Golf enthusiasts may be thinking of this week’s Ryder Cup taking place in the birthplace of golf, Scotland, but a quick trip can transport fans to the sport’s home of history in Far Hills, New Jersey.

“We preserve the game’s history by collecting and acquiring artifacts and preserving them through storage and conservation programs,” says United States Golf Association Museum (USGA) director Robert Williams. “Then we leverage the collections to develop content for both internal and external uses. We have a research library here that golf writers use by appointment, and club historians and club archivists and other researchers use and support the story-telling we do here in the museum.”

From Williams’ office on the second floor of “Golf House” — as the whole USGA complex is affectionately known — construction work can be seen for the new Jack Nicklaus wing of the museum, opening in 2015.

If you’ve never been to the USGA Museum, or you were there years ago, now is a good time to check back at this facility, easily one of the greatest sports museums in the U.S.

In recent years the museum, archives, and library have kept expanding with the golf boom of the 1980s and ’90s that continued into most of the first decade of this century, until the Great Recession of 2009-2014.

It’s also different from my first trip there — one hot July day when I was 10. My mother, Ruth, packed my two older brothers and me up in her Oldsmobile 88 and drove us to the then-newly opened museum. She had seen something in the newspaper about its move to Far Hills from New York City.

My mother knew how her three sons were enamored of all things golf-related — my oldest brother, David, built a bent grass putting green in the backyard for us to use in backyard golf games. So she took a day off from work and took us up there — even though we were all raised in a thoroughly working class family in a thoroughly working class town in southern Middlesex County.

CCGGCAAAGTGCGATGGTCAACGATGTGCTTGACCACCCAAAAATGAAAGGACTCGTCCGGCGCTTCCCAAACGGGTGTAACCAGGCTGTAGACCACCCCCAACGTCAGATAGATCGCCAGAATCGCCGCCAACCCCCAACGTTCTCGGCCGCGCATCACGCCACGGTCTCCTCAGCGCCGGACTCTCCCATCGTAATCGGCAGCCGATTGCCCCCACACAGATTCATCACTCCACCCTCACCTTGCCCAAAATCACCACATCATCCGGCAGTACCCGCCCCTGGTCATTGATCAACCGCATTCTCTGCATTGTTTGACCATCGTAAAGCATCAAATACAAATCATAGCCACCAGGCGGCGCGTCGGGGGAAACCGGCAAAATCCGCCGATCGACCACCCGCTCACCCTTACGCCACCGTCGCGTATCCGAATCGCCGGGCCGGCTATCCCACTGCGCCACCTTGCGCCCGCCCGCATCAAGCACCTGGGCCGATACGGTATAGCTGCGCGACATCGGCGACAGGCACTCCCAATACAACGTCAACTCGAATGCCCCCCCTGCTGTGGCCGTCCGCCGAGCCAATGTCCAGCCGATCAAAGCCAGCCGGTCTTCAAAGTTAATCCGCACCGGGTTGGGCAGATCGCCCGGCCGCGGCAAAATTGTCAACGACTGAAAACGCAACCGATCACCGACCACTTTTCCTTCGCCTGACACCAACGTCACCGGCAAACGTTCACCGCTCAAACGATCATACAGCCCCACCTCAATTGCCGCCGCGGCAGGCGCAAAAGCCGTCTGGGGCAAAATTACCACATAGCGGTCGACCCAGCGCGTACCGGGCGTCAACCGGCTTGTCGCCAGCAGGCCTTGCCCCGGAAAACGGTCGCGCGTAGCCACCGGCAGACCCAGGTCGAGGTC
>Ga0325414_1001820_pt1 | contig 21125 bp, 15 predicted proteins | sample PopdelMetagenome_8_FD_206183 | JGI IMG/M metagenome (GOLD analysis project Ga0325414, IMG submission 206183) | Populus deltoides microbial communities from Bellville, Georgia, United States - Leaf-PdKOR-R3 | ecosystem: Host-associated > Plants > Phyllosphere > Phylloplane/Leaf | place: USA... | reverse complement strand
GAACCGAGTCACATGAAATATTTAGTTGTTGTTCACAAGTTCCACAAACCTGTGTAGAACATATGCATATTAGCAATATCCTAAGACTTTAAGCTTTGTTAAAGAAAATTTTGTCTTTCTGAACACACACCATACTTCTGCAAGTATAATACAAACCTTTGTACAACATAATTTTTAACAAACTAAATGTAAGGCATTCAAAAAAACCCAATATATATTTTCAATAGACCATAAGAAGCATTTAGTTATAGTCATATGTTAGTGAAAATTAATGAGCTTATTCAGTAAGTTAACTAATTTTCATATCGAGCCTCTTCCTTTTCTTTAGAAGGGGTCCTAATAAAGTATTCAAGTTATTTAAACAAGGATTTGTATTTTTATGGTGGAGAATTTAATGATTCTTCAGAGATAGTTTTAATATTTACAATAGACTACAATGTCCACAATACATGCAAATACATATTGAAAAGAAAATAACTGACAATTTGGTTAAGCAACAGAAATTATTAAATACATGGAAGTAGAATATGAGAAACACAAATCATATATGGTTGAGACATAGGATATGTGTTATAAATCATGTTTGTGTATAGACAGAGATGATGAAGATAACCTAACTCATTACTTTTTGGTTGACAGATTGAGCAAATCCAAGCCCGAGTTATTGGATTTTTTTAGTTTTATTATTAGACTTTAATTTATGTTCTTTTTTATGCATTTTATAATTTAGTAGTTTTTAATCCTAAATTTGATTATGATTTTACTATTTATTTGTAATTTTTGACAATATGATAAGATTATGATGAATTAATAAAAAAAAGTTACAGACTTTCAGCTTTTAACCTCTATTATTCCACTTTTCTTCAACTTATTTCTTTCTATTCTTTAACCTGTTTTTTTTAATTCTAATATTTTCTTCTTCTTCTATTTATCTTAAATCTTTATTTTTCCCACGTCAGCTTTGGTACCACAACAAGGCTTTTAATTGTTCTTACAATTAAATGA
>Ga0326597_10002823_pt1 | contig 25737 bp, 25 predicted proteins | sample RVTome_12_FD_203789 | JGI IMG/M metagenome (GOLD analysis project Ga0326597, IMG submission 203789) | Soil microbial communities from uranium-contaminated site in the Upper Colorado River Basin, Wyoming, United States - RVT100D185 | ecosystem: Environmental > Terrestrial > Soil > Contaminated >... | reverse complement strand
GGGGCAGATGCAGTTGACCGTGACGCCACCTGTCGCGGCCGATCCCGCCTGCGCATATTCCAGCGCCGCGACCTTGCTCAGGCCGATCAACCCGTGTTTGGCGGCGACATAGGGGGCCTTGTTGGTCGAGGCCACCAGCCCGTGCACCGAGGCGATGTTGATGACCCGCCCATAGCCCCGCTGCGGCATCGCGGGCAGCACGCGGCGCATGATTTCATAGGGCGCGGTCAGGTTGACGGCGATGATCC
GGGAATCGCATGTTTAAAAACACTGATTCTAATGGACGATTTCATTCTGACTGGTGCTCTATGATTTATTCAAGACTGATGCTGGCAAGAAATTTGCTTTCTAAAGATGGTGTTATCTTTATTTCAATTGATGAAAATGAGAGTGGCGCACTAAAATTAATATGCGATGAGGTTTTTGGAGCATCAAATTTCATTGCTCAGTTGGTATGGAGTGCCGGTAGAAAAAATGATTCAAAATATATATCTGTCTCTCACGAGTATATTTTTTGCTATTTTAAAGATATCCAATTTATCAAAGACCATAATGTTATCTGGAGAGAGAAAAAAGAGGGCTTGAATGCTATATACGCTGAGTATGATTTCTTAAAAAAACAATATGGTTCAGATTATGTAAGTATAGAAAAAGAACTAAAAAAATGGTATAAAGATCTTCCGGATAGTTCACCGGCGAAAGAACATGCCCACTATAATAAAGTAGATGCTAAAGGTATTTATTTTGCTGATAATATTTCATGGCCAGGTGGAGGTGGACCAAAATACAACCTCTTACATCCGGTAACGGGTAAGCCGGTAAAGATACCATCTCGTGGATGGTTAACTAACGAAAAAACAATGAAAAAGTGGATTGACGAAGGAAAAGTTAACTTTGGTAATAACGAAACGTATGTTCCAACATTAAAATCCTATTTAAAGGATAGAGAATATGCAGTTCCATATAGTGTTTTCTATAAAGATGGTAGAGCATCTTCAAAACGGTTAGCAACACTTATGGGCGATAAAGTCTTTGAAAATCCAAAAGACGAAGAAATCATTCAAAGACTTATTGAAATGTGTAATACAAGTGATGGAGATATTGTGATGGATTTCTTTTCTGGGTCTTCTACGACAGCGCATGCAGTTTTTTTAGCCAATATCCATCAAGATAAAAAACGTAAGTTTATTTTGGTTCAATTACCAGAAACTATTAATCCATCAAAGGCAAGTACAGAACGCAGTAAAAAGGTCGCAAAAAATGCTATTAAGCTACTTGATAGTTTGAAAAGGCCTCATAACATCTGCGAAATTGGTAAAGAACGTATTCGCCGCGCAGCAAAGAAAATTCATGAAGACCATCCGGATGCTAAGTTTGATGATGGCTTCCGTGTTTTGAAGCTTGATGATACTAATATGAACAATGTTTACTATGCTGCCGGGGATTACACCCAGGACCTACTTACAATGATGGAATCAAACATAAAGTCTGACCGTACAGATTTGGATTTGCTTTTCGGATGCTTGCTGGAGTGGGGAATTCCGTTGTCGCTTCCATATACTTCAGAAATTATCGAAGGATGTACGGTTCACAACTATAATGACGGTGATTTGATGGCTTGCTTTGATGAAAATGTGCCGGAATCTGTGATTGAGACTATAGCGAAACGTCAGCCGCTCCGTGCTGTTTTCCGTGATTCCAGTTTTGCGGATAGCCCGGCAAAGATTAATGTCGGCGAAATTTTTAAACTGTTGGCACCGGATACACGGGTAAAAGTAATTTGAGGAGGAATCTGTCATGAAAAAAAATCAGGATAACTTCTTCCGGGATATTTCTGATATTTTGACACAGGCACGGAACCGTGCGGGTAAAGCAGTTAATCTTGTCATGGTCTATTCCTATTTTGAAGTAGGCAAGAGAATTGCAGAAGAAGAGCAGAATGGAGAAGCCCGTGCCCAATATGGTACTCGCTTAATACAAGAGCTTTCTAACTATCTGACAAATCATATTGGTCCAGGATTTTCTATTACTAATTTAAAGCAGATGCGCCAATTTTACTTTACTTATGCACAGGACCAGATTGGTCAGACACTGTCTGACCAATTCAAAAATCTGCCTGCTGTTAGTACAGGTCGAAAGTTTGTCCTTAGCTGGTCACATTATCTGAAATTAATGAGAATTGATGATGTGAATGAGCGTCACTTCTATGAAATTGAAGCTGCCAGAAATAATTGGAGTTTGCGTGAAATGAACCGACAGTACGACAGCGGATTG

Golf’s image in the mid and late 1970s was that it was an old man’s game and a hoity-toity sport, though all golfers who were around back then know nothing could be further from the truth. This elitist image still plagues the sport of golf today, mostly by legions of environmentalists and non-golfers who may never understand golf’s role in preserving wildlife and open space in densely populated states like ours.

I do not remember much about the trip other than staring at astronaut Alan Shepard’s 6-iron that he used to hit his famous golf shots on the moon, and a number of interesting oil paintings and photographs of champions — amateur and professional, men and women. That included Bobby Jones, a well-heeled lawyer and amateur golfer; Babe Didriksen Zaharias, a pioneer women’s professional from Texas who revealed in her autobiography she would hit practice balls until her hands bled; and of course, such well-known figures as Ben Hogan, Gary Player, Jack Nicklaus, Lee Trevino, Sam Snead, and Arnold Palmer, who helped revolutionize the sport in the late 1950s.

These days, thanks to the hard work and research of former museum director Rand Jerris — who has a Ph.D. in fine arts from Princeton University — and his team, the museum is the largest collection of golf films, videos, photographs, sheet music, magazines, and books in the world.

To give some sense of how much the sport of golf has grown, when USGA first came to Far Hills from just off Fifth Avenue in 1972, there were 12 employees. Today the USGA’s much-larger adjacent administration building and museum/library employ 330. Ten are staffers at the museum and library.